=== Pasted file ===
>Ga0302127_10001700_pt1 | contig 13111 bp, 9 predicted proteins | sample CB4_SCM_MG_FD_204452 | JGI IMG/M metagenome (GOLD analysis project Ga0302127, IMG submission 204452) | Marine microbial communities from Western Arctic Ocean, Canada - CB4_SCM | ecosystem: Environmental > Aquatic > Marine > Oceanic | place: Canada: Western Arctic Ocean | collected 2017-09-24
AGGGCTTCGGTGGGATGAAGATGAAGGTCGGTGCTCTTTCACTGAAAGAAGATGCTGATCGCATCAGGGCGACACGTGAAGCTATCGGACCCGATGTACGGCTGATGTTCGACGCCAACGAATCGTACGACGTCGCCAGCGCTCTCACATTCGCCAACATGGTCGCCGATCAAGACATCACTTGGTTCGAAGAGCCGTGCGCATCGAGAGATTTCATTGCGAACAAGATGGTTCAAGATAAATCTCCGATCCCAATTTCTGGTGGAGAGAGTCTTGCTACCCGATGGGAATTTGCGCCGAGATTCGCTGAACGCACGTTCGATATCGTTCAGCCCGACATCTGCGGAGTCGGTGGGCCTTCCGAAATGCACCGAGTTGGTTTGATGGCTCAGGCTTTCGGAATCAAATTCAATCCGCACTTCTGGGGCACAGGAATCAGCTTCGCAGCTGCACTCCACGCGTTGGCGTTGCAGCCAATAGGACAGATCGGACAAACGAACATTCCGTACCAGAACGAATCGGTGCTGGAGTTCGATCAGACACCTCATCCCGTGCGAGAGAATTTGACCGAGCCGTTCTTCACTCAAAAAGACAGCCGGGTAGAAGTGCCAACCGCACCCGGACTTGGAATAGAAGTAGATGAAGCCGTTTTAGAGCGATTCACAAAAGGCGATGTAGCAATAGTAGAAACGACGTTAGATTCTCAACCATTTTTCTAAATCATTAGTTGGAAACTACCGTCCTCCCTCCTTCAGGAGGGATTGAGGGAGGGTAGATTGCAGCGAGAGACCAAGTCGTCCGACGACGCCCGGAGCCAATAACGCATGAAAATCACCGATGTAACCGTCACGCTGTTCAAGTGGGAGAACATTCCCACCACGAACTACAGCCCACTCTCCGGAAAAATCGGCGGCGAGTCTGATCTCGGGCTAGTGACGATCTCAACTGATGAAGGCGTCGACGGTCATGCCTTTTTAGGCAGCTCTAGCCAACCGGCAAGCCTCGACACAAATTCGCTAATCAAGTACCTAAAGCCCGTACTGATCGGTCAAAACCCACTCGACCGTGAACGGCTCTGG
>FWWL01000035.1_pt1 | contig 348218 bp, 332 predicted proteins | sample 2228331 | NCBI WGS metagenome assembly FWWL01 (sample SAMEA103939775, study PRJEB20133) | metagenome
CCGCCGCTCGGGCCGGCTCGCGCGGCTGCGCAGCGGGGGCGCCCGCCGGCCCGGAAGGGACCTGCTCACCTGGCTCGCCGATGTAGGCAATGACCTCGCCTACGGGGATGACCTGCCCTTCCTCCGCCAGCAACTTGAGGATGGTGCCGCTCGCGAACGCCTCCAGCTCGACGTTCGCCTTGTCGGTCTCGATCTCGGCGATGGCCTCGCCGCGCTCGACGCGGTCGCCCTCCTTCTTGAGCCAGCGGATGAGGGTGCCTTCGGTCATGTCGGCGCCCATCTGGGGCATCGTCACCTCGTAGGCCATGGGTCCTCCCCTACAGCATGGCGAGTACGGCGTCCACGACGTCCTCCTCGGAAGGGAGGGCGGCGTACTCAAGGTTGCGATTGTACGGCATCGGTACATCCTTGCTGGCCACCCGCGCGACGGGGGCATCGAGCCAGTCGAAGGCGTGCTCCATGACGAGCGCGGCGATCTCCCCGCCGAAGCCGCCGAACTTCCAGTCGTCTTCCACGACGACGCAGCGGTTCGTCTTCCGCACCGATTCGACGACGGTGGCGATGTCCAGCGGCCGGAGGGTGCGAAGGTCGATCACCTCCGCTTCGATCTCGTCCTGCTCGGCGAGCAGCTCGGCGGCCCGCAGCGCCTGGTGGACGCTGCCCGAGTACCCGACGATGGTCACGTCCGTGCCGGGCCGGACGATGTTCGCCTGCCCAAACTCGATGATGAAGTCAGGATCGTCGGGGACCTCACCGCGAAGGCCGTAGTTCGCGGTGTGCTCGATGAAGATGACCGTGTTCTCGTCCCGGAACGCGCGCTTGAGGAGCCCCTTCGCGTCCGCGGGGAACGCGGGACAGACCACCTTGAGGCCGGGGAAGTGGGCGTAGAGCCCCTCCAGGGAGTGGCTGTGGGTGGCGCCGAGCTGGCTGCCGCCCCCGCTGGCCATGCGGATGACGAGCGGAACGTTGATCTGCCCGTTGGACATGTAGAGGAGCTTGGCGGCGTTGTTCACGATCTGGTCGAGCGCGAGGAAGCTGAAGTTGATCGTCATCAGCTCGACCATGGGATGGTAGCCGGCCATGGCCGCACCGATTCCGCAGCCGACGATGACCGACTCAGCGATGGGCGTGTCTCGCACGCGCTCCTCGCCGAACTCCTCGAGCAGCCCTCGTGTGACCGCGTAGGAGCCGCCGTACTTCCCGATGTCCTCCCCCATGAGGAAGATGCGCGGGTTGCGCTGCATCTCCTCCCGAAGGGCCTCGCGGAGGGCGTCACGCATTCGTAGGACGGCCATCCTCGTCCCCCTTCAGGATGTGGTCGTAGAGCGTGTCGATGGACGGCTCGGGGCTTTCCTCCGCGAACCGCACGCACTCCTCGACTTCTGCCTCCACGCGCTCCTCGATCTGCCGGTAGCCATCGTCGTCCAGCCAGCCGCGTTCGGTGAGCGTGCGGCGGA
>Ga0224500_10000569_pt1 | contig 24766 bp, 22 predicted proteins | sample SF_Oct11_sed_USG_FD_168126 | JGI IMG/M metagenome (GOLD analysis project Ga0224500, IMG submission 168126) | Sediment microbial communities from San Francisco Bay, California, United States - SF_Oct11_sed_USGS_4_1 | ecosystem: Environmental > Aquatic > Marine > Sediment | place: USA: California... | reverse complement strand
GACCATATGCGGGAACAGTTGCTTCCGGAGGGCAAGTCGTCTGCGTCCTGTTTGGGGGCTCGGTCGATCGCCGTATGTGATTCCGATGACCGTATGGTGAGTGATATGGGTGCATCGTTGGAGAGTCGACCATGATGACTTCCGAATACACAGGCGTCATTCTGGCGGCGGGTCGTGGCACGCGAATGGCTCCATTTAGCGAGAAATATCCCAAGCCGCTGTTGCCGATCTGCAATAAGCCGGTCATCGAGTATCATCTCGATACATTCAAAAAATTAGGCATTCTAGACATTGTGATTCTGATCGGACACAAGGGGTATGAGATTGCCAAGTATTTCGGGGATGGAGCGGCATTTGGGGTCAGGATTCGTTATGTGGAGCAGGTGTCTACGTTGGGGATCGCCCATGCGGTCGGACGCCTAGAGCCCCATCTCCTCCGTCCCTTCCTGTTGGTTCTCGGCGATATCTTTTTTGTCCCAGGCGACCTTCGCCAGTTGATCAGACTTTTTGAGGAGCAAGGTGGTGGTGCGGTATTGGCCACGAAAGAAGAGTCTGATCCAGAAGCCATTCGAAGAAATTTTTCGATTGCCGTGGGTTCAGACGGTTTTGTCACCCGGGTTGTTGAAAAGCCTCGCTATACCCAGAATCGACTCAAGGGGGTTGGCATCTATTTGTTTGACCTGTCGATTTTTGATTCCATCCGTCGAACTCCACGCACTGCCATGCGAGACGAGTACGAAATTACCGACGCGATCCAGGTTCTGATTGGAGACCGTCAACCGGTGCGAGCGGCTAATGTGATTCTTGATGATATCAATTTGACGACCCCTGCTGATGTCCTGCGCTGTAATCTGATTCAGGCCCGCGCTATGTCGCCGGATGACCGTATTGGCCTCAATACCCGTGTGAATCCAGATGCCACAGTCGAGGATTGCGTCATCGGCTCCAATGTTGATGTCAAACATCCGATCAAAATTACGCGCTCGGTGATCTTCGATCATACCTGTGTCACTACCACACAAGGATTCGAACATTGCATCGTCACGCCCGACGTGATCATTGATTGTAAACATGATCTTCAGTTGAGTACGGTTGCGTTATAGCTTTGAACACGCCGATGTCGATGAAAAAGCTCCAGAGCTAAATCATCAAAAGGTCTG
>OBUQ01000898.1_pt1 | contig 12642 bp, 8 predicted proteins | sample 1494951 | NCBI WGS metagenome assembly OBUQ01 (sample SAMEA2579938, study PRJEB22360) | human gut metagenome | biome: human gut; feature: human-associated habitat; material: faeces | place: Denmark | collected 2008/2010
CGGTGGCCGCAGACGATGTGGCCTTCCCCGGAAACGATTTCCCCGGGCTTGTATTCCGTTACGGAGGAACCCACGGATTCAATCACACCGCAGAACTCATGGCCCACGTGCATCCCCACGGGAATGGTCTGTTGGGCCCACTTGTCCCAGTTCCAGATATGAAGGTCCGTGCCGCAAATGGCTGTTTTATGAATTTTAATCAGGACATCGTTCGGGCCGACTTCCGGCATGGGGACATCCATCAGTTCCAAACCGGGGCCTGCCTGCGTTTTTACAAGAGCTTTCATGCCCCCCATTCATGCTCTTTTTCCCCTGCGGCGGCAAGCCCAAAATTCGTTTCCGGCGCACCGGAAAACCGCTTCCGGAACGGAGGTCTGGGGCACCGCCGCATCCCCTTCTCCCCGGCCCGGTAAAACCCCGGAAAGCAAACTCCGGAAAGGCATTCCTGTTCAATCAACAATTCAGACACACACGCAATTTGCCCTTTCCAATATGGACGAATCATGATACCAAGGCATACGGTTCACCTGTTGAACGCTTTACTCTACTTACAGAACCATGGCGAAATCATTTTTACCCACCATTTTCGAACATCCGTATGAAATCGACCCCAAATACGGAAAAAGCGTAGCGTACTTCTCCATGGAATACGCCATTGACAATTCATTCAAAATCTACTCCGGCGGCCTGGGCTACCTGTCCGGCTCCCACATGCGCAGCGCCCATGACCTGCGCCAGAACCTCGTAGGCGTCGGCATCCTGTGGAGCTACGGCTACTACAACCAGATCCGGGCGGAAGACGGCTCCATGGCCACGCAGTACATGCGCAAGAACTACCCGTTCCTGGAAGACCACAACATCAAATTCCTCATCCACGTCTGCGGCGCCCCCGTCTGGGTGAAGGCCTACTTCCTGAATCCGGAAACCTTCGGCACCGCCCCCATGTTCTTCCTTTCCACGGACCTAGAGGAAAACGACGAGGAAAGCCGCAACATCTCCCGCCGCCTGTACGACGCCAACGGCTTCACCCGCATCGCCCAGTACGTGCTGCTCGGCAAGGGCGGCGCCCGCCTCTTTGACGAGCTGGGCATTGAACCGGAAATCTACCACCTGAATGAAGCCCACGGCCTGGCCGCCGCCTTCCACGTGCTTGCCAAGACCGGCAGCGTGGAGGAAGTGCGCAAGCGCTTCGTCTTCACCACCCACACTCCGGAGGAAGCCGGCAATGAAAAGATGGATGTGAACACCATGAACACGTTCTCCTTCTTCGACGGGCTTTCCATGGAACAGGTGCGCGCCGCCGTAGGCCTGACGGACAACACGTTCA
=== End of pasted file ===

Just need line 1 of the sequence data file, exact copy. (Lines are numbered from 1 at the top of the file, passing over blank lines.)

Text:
>Ga0302127_10001700_pt1 | contig 13111 bp, 9 predicted proteins | sample CB4_SCM_MG_FD_204452 | JGI IMG/M metagenome (GOLD analysis project Ga0302127, IMG submission 204452) | Marine microbial communities from Western Arctic Ocean, Canada - CB4_SCM | ecosystem: Environmental > Aquatic > Marine > Oceanic | place: Canada: Western Arctic Ocean | collected 2017-09-24